The swing state Missouri has been coveted for more than a century, but this election seems to be ignoring the home of the big arch, Enterprise Rent-a-Car and the blues. But its tenure as a swing state may be coming to a close.
“Missouri has been a bellwether state for more than 100 years, with presidential candidates lavishing attention on Show-Me State voters and spending millions on field operations, glossy campaign mailers, and TV ads. But this election? Not so much,” writes Deirdre Shesgreen of Gannett’s Washington bureau.
Nick Pistor, of St. Louis Today, attributes this change to President Obama focusing on the other nine swing states, and Gov. Romney following suit.
“The status change was cemented earlier this month when President Barack Obama didn’t include Missouri in his television ad buy targeting swing-state voters in Colorado, Florida, Iowa, North Carolina, New Hampshire, Nevada, Ohio, Pennsylvania and Virginia,” wrote Pistor in an article earlier this week.
Perhaps they should be focusing more on the forgotten state, since it is strongly predicted the GOP will take Florida, Michigan, Ohio, Virginia, Indiana and Pennsylvania, where Republicans currently hold all the political offices: the governorship, both houses of the state legislature, the secretary of state position, and the state attorney general position.
Pistor seems to think this all started when Sen. McCain won the 2008 election despite the favorable national outcome for President Obama. In retaliation, embarrassment or spite, the Democrats chose North Carolina for the scene of their national convention, instead of Missouri.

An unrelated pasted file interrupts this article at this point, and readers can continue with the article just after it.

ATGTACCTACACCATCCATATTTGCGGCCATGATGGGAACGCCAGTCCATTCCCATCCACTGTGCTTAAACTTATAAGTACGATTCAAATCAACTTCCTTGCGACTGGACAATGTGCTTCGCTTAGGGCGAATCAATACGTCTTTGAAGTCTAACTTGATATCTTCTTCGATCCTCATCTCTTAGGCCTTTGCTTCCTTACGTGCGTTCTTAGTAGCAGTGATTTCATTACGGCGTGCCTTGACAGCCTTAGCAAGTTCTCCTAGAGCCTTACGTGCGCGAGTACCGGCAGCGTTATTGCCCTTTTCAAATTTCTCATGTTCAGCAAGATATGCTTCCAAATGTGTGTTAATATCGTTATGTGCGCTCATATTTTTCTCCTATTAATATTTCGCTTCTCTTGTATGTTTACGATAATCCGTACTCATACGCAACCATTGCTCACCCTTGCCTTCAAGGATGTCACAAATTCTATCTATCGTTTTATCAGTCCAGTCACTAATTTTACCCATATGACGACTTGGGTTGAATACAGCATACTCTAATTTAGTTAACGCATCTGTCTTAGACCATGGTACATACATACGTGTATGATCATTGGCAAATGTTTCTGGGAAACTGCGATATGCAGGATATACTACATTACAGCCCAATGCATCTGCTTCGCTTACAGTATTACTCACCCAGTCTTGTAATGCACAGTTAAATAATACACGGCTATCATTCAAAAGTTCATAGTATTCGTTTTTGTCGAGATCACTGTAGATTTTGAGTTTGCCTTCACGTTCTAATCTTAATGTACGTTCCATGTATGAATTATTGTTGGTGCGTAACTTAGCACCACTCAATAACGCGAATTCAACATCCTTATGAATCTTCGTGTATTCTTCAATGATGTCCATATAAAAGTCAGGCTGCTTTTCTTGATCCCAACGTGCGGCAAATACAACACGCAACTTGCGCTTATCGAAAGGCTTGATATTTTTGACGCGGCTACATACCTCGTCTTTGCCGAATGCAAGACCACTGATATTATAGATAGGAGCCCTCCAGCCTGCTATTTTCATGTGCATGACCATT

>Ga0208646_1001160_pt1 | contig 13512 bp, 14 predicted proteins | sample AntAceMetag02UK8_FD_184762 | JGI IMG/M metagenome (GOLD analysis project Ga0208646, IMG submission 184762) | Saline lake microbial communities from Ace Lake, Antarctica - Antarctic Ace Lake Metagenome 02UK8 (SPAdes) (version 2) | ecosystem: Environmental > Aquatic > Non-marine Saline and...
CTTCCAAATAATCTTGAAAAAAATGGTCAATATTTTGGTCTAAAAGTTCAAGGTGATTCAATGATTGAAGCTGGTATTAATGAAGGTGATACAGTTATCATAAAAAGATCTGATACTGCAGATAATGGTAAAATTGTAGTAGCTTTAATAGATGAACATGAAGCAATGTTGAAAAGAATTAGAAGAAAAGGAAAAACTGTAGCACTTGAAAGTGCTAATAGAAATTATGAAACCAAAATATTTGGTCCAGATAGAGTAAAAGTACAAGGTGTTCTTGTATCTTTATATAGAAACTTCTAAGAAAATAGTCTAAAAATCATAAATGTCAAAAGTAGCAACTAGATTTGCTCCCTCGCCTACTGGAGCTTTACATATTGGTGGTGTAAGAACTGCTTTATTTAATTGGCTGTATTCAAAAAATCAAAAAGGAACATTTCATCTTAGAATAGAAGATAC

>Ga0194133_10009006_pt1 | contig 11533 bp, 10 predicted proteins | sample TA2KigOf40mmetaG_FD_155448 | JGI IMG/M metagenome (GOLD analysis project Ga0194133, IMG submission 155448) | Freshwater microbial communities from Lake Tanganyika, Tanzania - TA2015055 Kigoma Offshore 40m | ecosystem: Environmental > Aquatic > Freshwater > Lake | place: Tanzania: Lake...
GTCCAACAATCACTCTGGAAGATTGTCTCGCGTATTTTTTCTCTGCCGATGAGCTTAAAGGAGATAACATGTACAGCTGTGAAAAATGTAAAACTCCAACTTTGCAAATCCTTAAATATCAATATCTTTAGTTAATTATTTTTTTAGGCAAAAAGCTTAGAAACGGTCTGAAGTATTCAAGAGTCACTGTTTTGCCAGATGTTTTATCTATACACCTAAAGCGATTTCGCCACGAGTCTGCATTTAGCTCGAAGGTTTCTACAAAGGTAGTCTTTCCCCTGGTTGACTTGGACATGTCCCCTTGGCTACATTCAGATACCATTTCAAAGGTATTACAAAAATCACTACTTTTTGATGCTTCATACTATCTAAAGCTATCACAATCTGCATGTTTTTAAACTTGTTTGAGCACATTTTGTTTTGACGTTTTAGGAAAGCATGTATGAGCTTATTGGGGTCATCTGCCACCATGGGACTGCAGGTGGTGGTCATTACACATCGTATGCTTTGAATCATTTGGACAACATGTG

Missouri is one of the few swing states without a majority Republican control, but still both houses of the state Senate are in the hands of the GOP, which could be another reason for the diminishing interest in Missouri voters. As of July 24th, “Mitt Romney leads Obama in Missouri by an average of just 3 points,” according to a New York Times poll.
CNN analyst and Democratic strategist James Carville has said, “Missouri in my definition is not a swing state.”
Instead, Carville insists, “Missouri is in the Republican column and is a must-win for Romney, much as Wisconsin is a must-win for Obama. Missouri, in other words, isn’t a swing state because by itself it can’t swing the election.”
Lloyd Smith of the state Republican Party argues that Missouri still deserves the attention it had become accustomed to ,
“We’re moving more into the Republican category but that doesn’t mean you can take it for granted,” he said.